Colorado train passengers capture Bigfoot on video

That’s a great point. It makes me wonder why so many people don’t marvel enough over the mundane, though? There is plenty of mystery out there of the natural kind, that we have yet to fully understand. No need to concoct half man/half beast fantasies that really sound sillier than they do fascinating.

Alleged haunted houses and UAP’s are at the very least, curious, because it’s the fear of the unknown that causes many of us to question what lies beyond.

The general public do not want the mundane, they want Ghosts, Spirits, Monsters, Aliens, Big foot, mermaids and Elvis.

I for one am not criticising ancient cultures for believing this stuff. They had a low bar in terms of facts, verification and did not have any modern tools to rule chaff out.

Today we have more information at our disposal and tools to help us get to which claims have any credence.
 
Pinball said: I for one am not criticising ancient cultures for believing this stuff. They had a low bar in terms of facts, verification and did not have any modern tools to rule chaff out.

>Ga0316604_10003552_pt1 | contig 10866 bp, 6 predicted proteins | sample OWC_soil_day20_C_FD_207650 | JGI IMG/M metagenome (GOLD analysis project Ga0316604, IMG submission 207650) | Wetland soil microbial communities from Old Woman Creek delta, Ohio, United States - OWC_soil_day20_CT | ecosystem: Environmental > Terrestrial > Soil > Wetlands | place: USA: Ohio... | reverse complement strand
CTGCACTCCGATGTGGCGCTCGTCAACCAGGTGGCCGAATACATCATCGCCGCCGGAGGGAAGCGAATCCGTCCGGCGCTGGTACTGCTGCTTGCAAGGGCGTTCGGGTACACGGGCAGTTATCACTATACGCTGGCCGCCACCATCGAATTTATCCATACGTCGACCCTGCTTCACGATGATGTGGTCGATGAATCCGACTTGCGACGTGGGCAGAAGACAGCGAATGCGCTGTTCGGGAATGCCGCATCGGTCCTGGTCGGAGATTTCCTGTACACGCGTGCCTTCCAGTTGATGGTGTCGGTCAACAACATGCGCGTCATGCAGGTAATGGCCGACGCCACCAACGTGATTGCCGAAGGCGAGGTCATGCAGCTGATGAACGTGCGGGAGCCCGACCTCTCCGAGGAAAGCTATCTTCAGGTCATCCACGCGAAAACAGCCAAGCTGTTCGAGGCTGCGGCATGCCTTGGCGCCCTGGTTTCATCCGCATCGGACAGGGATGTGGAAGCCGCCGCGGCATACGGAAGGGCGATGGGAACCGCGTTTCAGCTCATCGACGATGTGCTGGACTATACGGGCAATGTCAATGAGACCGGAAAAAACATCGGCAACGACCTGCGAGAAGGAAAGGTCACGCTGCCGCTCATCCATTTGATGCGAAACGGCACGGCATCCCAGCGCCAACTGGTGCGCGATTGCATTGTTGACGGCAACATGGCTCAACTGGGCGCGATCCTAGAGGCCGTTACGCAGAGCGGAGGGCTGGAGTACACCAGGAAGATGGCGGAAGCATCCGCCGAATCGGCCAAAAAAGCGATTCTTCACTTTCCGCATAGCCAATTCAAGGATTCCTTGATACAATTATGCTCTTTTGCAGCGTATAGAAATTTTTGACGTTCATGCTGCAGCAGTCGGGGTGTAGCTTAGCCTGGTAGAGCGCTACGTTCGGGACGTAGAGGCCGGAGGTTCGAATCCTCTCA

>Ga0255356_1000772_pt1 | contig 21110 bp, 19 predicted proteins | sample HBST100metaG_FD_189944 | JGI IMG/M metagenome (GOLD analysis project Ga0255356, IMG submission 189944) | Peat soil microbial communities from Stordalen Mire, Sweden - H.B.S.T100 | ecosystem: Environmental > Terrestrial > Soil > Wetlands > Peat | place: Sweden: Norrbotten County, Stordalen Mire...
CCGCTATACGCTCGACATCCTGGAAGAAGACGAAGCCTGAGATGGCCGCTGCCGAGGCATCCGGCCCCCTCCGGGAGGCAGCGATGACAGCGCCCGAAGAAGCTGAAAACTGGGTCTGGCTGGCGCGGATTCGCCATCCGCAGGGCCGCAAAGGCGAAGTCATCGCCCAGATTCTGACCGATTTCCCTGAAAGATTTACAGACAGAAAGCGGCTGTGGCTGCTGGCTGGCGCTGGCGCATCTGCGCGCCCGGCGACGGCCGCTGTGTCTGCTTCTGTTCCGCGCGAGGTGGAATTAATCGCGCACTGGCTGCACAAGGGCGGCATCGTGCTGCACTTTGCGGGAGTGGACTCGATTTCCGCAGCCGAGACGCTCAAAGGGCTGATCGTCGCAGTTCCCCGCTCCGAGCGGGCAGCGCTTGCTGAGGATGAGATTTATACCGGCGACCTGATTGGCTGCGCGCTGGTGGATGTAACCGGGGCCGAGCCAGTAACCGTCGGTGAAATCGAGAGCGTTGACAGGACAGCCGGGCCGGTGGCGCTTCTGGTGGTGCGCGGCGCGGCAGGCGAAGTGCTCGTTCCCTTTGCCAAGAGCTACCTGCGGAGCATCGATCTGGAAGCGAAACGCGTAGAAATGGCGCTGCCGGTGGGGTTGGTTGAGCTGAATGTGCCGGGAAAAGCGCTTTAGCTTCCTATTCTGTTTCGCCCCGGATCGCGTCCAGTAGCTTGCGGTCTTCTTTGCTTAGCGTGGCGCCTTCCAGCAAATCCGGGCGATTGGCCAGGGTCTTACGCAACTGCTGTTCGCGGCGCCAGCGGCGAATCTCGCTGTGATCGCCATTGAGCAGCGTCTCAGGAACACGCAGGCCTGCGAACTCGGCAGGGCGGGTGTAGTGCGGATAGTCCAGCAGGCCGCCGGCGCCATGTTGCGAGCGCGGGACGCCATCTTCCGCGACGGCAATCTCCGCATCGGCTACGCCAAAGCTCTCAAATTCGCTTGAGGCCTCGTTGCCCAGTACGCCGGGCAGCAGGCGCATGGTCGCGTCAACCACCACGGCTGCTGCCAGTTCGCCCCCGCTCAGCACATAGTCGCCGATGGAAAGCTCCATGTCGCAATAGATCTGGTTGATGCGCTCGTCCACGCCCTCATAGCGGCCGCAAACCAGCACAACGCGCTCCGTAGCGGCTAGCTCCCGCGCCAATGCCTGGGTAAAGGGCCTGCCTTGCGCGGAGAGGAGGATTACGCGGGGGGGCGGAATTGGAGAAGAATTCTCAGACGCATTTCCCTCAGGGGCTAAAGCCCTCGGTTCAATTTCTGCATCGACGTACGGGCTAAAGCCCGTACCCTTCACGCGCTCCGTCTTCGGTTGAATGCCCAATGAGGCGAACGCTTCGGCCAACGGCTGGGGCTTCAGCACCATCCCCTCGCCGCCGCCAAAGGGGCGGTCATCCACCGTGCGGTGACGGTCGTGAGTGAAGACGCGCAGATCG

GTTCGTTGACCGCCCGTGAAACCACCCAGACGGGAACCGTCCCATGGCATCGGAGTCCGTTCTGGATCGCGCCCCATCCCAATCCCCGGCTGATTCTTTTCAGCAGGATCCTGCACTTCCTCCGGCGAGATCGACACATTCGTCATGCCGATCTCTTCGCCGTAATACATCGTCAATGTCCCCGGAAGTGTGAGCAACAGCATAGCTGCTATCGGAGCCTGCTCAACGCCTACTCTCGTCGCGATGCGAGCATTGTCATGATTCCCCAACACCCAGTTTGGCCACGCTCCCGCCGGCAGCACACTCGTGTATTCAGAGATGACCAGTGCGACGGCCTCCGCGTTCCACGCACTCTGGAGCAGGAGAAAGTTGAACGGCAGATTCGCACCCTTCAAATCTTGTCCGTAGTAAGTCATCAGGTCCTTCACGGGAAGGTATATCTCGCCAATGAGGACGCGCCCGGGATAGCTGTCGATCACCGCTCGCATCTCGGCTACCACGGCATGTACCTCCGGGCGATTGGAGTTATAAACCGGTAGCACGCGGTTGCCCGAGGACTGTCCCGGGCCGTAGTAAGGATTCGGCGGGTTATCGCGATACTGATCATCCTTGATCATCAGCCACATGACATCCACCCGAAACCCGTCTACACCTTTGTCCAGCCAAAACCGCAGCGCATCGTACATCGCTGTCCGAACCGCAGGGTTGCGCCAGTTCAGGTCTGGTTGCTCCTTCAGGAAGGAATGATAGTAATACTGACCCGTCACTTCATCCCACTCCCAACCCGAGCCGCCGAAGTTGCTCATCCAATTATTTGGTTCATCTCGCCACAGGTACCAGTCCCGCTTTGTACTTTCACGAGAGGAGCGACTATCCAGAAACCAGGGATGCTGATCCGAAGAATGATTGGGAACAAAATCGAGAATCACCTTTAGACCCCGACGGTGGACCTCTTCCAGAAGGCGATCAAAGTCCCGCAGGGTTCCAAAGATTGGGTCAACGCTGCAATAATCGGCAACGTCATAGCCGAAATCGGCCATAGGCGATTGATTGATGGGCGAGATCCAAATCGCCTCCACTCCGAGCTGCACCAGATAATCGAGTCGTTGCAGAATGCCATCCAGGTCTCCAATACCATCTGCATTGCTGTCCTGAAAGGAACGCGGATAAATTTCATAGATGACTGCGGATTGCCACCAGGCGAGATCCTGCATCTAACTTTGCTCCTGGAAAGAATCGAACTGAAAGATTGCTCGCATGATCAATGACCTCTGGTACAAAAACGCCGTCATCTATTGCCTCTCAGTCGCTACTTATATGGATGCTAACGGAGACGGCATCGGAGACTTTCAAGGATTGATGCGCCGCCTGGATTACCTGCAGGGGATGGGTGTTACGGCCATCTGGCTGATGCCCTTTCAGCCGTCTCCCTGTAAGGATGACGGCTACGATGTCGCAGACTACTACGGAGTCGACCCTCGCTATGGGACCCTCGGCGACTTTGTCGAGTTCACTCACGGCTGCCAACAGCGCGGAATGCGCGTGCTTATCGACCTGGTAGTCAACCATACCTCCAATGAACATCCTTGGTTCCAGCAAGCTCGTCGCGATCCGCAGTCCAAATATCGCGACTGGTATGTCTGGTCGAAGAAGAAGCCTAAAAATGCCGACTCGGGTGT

Today we have more information at our disposal and tools to help us get to which claims have any credence.

"A comprehensive demographic study of more than 230 countries and territories conducted by the Pew Research Center's Forum on Religion & Public Life estimates that there are 5.8 billion religiously affiliated adults and children around the globe, representing 84% of the 2010 world population of 6.9 billion."---- https://www.pewresearch.org/religion/2012/12/18/global-religious-landscape-exec/#:~:text=A comprehensive demographic study of,world population of 6.9 billion.

You were saying?o_O
 
"A comprehensive demographic study of more than 230 countries and territories conducted by the Pew Research Center's Forum on Religion & Public Life estimates that there are 5.8 billion religiously affiliated adults and children around the globe, representing 84% of the 2010 world population of 6.9 billion."---- https://www.pewresearch.org/religion/2012/12/18/global-religious-landscape-exec/#:~:text=A comprehensive demographic study of,world population of 6.9 billion.

You were saying?o_O
That number is probably very accurate. Religion, if taught to a child from a young age, from people they trust, like parents, siblings, teachers and others in the community, is likely to stay in that person's life for a while.
 
I don't think so. There is no evidence for most the events that have occurred in my past. Yet I still believe they happened.